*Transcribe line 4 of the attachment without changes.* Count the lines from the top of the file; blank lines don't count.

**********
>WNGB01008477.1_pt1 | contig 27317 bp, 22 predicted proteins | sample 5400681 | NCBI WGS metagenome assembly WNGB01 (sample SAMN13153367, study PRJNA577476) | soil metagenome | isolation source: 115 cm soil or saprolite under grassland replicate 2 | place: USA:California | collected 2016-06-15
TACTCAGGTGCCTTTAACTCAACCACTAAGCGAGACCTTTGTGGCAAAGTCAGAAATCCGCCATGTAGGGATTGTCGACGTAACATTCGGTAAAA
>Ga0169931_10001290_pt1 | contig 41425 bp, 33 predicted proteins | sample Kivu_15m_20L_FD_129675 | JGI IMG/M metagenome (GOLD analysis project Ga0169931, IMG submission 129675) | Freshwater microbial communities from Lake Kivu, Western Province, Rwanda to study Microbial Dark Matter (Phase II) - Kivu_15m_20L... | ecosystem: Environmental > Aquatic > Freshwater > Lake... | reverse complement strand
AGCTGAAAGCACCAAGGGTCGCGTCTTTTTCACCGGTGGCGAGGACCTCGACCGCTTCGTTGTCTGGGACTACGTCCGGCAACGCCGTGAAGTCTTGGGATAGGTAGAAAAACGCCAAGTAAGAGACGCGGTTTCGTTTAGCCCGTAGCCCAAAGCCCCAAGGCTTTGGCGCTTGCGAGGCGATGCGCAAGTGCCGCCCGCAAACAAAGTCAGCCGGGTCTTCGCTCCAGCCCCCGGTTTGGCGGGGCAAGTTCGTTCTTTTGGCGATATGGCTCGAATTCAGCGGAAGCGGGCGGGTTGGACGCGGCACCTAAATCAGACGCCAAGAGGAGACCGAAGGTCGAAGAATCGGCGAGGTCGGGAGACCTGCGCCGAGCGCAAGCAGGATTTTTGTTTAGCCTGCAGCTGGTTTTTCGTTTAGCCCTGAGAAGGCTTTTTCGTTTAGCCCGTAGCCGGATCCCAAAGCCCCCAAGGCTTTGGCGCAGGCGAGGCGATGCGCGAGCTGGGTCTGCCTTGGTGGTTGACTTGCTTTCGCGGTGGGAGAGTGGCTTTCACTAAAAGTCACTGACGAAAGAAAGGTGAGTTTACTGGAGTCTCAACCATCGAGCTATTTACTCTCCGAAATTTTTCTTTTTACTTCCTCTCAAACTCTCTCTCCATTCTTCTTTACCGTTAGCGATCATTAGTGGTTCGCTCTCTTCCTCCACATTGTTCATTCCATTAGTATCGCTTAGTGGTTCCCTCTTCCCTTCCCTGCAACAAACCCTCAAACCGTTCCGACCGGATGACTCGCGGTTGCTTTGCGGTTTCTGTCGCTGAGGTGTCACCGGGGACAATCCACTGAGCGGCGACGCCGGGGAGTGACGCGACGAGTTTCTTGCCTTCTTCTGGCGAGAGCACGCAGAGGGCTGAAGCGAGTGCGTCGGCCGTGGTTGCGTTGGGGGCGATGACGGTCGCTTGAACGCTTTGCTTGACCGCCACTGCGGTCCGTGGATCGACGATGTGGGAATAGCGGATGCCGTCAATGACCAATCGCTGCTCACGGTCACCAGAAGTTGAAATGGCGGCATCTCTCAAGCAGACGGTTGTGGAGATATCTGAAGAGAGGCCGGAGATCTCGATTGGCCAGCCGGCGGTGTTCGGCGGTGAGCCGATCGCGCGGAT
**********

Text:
AGCTGAAAGCACCAAGGGTCGCGTCTTTTTCACCGGTGGCGAGGACCTCGACCGCTTCGTTGTCTGGGACTACGTCCGGCAACGCCGTGAAGTCTTGGGATAGGTAGAAAAACGCCAAGTAAGAGACGCGGTTTCGTTTAGCCCGTAGCCCAAAGCCCCAAGGCTTTGGCGCTTGCGAGGCGATGCGCAAGTGCCGCCCGCAAACAAAGTCAGCCGGGTCTTCGCTCCAGCCCCCGGTTTGGCGGGGCAAGTTCGTTCTTTTGGCGATATGGCTCGAATTCAGCGGAAGCGGGCGGGTTGGACGCGGCACCTAAATCAGACGCCAAGAGGAGACCGAAGGTCGAAGAATCGGCGAGGTCGGGAGACCTGCGCCGAGCGCAAGCAGGATTTTTGTTTAGCCTGCAGCTGGTTTTTCGTTTAGCCCTGAGAAGGCTTTTTCGTTTAGCCCGTAGCCGGATCCCAAAGCCCCCAAGGCTTTGGCGCAGGCGAGGCGATGCGCGAGCTGGGTCTGCCTTGGTGGTTGACTTGCTTTCGCGGTGGGAGAGTGGCTTTCACTAAAAGTCACTGACGAAAGAAAGGTGAGTTTACTGGAGTCTCAACCATCGAGCTATTTACTCTCCGAAATTTTTCTTTTTACTTCCTCTCAAACTCTCTCTCCATTCTTCTTTACCGTTAGCGATCATTAGTGGTTCGCTCTCTTCCTCCACATTGTTCATTCCATTAGTATCGCTTAGTGGTTCCCTCTTCCCTTCCCTGCAACAAACCCTCAAACCGTTCCGACCGGATGACTCGCGGTTGCTTTGCGGTTTCTGTCGCTGAGGTGTCACCGGGGACAATCCACTGAGCGGCGACGCCGGGGAGTGACGCGACGAGTTTCTTGCCTTCTTCTGGCGAGAGCACGCAGAGGGCTGAAGCGAGTGCGTCGGCCGTGGTTGCGTTGGGGGCGATGACGGTCGCTTGAACGCTTTGCTTGACCGCCACTGCGGTCCGTGGATCGACGATGTGGGAATAGCGGATGCCGTCAATGACCAATCGCTGCTCACGGTCACCAGAAGTTGAAATGGCGGCATCTCTCAAGCAGACGGTTGTGGAGATATCTGAAGAGAGGCCGGAGATCTCGATTGGCCAGCCGGCGGTGTTCGGCGGTGAGCCGATCGCGCGGAT